The administration at a high school in Jersey recently asked students to take an anti-swearing "pledge" in time for Valentine's Day, citing the importance of a fuck-free vocabulary in a teenager's never-ending search for a dude to covertly grind on at the date dance.
Troublingly, they asked only the female students, claiming that they could take the lead when it came to convincing the boys to improve their behavior.
Though administrators seemed to recognize the absurdity of requiring only the girl students to forego curse words for the month, they also claimed that the girls were by far the worst offenders. "Ladies should act like ladies," they half-pleaded to several different media, "and gentlemen should not swear in their presence."
Don't get me wrong, this is definitely some sexist pandering bullshit. It's also hysterically funny to me, though, because good luck forcing girls in their mid-teens to act like anything but semi-disgusting human disasters, swearing or no.
I say that last completely out of affection and admiration. I have known many a teenage girl in my life, and there is no one more vulgar, less apologetic or more capable of devouring four extra-large pizzas than a flock of adolescent young ladies. I love the idea of a girl saying "holy fuck" in response to the mere sight of a peeled orange, for example, which is alluded to in this story covering the issue, because naturally that's the only way to react to a peeled orange when you're 15.
As far as I can remember, there's not much time spent in the doldrums when one's 15 -- it's all tears and snot and explosive laughter in addition to "Holy fuck, an orange!" When I was 15, "Fuck" was pretty much all I said, because it was all I ever felt.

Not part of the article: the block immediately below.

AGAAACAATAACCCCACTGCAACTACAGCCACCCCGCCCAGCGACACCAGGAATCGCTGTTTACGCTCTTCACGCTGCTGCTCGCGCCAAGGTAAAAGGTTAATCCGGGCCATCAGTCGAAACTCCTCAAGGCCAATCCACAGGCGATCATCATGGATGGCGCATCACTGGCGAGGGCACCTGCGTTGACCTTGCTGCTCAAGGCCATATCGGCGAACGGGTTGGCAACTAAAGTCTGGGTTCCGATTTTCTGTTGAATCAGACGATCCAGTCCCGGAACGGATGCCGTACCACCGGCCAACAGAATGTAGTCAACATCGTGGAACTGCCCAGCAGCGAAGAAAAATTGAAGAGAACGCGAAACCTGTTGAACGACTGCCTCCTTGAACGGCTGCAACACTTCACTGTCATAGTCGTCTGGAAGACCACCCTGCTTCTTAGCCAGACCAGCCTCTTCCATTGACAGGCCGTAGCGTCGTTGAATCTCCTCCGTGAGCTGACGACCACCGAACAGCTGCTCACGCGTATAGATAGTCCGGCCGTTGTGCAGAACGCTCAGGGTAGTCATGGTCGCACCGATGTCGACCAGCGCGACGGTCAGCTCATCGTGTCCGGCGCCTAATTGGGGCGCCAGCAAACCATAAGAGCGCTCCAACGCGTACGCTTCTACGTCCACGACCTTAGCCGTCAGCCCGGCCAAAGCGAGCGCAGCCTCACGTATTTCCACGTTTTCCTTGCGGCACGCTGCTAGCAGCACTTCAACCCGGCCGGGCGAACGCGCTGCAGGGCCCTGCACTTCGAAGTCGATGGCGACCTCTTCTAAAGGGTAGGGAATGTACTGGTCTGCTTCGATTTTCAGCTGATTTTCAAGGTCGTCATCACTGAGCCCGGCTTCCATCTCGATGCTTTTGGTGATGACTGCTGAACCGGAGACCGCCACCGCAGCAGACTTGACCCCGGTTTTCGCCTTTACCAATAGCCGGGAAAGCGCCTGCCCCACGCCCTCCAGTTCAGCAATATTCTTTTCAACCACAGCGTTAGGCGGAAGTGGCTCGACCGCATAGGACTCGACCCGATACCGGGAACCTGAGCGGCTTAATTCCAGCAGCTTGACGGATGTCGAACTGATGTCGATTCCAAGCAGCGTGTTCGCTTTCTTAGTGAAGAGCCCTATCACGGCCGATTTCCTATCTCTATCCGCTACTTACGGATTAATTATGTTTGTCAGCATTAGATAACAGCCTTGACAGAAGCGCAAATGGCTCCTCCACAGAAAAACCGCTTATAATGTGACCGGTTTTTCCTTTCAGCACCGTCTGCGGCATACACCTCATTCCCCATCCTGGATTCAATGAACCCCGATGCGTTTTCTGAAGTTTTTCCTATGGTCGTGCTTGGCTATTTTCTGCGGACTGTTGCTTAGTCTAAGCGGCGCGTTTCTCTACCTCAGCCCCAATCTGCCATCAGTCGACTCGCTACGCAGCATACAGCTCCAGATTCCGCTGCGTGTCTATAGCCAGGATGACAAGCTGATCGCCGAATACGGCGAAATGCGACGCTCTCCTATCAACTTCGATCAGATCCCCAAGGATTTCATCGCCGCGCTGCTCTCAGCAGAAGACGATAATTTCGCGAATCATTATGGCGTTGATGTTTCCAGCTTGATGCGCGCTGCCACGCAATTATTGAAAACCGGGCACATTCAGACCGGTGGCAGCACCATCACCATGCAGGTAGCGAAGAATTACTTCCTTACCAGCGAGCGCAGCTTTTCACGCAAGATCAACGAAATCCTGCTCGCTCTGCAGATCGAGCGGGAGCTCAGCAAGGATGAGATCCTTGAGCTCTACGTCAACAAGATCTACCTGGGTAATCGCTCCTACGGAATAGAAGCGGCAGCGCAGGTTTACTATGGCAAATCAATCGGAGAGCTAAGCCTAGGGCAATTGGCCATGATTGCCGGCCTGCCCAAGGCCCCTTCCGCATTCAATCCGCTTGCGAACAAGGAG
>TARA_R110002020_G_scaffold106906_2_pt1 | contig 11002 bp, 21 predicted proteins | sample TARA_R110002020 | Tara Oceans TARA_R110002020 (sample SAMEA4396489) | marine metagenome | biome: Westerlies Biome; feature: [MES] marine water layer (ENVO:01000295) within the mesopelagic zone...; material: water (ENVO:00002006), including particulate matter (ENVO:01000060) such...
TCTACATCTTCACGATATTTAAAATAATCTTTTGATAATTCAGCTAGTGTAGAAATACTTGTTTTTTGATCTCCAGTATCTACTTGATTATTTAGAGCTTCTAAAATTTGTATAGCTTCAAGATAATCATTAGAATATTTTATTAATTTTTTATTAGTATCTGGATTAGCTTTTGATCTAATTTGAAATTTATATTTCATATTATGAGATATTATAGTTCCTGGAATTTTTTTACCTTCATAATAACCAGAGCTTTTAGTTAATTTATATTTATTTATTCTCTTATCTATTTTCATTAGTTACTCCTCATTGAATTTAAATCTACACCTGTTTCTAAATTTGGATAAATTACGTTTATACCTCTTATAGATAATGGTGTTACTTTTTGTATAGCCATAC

Of course, there's not much of a difference between the way high school boys and girls act in terms of sheer impropriety. When my brother and I were teenagers, we each spent approximately equal time in our parents' basement drinking sodas by the case and watching sad anime with our friends for literal days.
The only reason I think of teenage girls as being particularly horrifying is because I was one, and it's hard to shake the memory of, say, having contests to see who could go the longest without taking off her uniform or printing out the raunchiest tentacle erotica we could find and passing it around the school with our names signed at the bottom.
All-girl's high school was when I learned my "stick a sour straw in my chin rolls and eat it from the top down" trick, for example.
Sometimes it got more sophisticated: my friend Bonnie used to look up verbs like "to lick," "to bite," and "to suck" in Spanish and conjugate them in sentences starring Harry Potter perfectly on the white board, blinking innocently at our teacher and asking if she'd used the -ar form of vosotros correctly when she got caught.
And one of my fondest memories of playing high school soccer is the dimly horrified look on my young, hot-to-trot male coach's face when he veered too close to the sweepers during practice and heard them enthusiastically comparing the size of their boyfriends' peens to various cuts of butcher meat.
Most of all, though, was the swearing. I fucking love cursing, as you may have guessed, and I learned my best material on the bus to school every morning. When I go back through my old high school mementos, like the letters and comics we used to slip into each other's lockers, they're riddled with "fucks" and "bitch"es, probably just because we knew they would upset anyone who happened to stumble upon them. At that point, they still had the zing of the forbidden, and using them felt like an incantation.